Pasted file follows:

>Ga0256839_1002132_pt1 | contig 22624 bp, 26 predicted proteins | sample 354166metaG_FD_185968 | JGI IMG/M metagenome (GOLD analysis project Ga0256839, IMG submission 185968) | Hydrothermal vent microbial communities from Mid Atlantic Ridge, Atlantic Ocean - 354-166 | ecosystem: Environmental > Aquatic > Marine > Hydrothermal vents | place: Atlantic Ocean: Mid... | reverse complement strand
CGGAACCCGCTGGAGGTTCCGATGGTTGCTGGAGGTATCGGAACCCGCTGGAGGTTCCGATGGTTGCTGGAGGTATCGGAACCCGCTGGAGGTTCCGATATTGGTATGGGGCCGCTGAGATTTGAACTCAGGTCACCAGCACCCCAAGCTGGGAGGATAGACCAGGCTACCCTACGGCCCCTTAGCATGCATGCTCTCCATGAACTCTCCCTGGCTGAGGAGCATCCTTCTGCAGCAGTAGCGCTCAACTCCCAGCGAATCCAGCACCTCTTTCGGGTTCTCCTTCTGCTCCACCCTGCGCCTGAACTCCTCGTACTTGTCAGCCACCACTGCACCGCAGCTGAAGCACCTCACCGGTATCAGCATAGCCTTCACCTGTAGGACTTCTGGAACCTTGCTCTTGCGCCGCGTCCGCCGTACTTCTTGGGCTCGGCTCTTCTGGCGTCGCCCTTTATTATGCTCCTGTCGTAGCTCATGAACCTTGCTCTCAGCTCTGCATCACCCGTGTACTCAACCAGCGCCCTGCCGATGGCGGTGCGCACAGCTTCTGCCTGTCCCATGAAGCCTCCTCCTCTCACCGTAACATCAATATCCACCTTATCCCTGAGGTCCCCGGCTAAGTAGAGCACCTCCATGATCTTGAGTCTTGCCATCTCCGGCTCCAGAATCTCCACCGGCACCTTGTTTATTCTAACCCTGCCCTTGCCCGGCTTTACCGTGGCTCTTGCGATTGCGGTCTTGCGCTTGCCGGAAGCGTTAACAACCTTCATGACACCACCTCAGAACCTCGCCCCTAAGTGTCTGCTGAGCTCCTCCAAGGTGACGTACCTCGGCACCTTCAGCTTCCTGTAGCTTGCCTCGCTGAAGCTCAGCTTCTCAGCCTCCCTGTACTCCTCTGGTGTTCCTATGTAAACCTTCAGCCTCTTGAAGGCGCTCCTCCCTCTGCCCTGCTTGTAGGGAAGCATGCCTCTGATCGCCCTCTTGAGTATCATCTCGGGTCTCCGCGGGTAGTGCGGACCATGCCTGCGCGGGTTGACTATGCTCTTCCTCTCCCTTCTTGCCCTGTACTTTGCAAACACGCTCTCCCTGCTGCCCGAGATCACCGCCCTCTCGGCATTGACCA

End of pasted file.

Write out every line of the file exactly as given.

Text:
>Ga0256839_1002132_pt1 | contig 22624 bp, 26 predicted proteins | sample 354166metaG_FD_185968 | JGI IMG/M metagenome (GOLD analysis project Ga0256839, IMG submission 185968) | Hydrothermal vent microbial communities from Mid Atlantic Ridge, Atlantic Ocean - 354-166 | ecosystem: Environmental > Aquatic > Marine > Hydrothermal vents | place: Atlantic Ocean: Mid... | reverse complement strand
CGGAACCCGCTGGAGGTTCCGATGGTTGCTGGAGGTATCGGAACCCGCTGGAGGTTCCGATGGTTGCTGGAGGTATCGGAACCCGCTGGAGGTTCCGATATTGGTATGGGGCCGCTGAGATTTGAACTCAGGTCACCAGCACCCCAAGCTGGGAGGATAGACCAGGCTACCCTACGGCCCCTTAGCATGCATGCTCTCCATGAACTCTCCCTGGCTGAGGAGCATCCTTCTGCAGCAGTAGCGCTCAACTCCCAGCGAATCCAGCACCTCTTTCGGGTTCTCCTTCTGCTCCACCCTGCGCCTGAACTCCTCGTACTTGTCAGCCACCACTGCACCGCAGCTGAAGCACCTCACCGGTATCAGCATAGCCTTCACCTGTAGGACTTCTGGAACCTTGCTCTTGCGCCGCGTCCGCCGTACTTCTTGGGCTCGGCTCTTCTGGCGTCGCCCTTTATTATGCTCCTGTCGTAGCTCATGAACCTTGCTCTCAGCTCTGCATCACCCGTGTACTCAACCAGCGCCCTGCCGATGGCGGTGCGCACAGCTTCTGCCTGTCCCATGAAGCCTCCTCCTCTCACCGTAACATCAATATCCACCTTATCCCTGAGGTCCCCGGCTAAGTAGAGCACCTCCATGATCTTGAGTCTTGCCATCTCCGGCTCCAGAATCTCCACCGGCACCTTGTTTATTCTAACCCTGCCCTTGCCCGGCTTTACCGTGGCTCTTGCGATTGCGGTCTTGCGCTTGCCGGAAGCGTTAACAACCTTCATGACACCACCTCAGAACCTCGCCCCTAAGTGTCTGCTGAGCTCCTCCAAGGTGACGTACCTCGGCACCTTCAGCTTCCTGTAGCTTGCCTCGCTGAAGCTCAGCTTCTCAGCCTCCCTGTACTCCTCTGGTGTTCCTATGTAAACCTTCAGCCTCTTGAAGGCGCTCCTCCCTCTGCCCTGCTTGTAGGGAAGCATGCCTCTGATCGCCCTCTTGAGTATCATCTCGGGTCTCCGCGGGTAGTGCGGACCATGCCTGCGCGGGTTGACTATGCTCTTCCTCTCCCTTCTTGCCCTGTACTTTGCAAACACGCTCTCCCTGCTGCCCGAGATCACCGCCCTCTCGGCATTGACCA